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Invited Commentary |

The Continuing Quest for Meaningful Faculty Evaluations of Residents

John L. Tarpley, MD1; Margaret J. Tarpley, MLS1
[+] Author Affiliations
1Vanderbilt University Medical Center, Nashville, Tennessee
JAMA Surg. 2016;151(1):31. doi:10.1001/jamasurg.2015.3094.
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In this issue of JAMA Surgery, Ray et al1 report their findings at their institution, the University of Miami, Miami, Florida, on the (non)relationship between performance on the American Board of Surgery In-Training Examination (ABSITE) and the mean scores of faculty evaluations. Several thoughts and conjectures stem from their study.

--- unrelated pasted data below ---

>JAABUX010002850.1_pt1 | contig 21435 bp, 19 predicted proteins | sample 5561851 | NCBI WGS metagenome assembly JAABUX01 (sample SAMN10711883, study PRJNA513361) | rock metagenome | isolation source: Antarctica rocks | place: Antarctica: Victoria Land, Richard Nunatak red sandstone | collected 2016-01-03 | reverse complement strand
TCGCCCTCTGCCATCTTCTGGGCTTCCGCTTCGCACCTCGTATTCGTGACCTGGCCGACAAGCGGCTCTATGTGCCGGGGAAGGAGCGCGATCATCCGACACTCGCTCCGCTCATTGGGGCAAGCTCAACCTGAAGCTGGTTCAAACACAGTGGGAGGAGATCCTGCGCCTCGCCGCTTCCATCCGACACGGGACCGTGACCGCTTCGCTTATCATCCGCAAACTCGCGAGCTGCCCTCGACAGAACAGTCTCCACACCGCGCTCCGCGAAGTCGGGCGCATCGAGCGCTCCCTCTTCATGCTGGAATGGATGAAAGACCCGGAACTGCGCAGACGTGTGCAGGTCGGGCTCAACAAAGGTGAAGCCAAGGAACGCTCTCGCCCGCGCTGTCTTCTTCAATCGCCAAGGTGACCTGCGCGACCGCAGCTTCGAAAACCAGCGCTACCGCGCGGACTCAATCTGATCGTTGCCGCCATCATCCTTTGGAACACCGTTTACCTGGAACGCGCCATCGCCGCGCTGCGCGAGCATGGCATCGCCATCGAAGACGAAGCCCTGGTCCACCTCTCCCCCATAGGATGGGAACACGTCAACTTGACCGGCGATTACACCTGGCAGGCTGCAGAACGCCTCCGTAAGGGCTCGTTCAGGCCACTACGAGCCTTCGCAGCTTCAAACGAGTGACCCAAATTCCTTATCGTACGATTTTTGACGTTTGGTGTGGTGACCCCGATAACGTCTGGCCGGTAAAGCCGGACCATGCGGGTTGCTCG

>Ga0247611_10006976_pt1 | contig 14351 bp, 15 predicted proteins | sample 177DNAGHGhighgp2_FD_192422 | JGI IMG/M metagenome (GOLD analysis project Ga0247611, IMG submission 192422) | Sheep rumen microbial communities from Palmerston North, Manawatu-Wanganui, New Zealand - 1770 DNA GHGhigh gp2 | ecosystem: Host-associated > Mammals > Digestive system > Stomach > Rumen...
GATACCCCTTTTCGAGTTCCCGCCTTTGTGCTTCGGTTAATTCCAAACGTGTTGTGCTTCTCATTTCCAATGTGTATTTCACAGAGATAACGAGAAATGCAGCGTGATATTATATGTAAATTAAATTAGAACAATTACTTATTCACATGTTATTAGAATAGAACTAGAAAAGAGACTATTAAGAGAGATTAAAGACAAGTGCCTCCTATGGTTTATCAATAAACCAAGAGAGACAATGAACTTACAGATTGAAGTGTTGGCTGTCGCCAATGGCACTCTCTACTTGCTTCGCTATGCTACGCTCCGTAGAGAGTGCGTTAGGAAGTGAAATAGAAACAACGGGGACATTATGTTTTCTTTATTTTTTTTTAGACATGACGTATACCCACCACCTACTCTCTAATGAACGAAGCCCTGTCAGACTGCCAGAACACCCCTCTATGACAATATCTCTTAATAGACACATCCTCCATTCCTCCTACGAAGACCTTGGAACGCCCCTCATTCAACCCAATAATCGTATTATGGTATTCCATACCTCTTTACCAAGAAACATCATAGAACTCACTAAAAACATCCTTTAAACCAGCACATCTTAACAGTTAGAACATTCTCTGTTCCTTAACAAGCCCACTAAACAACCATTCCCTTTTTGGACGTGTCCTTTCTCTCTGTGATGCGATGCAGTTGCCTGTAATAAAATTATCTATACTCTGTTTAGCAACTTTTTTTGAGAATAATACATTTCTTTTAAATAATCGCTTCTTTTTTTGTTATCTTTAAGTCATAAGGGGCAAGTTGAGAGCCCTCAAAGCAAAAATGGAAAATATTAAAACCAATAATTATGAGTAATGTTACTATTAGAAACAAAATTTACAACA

First, the authors cite their use of the measures from the General Surgery Milestone Project as their base for evaluations in the New Innovations Residency Management Suite online system for the study period 2011 to 2014; however, the General Surgery Milestone Project was under development in 2011 and only became effective for general surgery in July 2014. The 6-monthly resident performance review and conversation with the program director or associate program director have been part of the Accreditation Council for Graduate Medical Education Surgical Residency Review Committee program requirements for decades.

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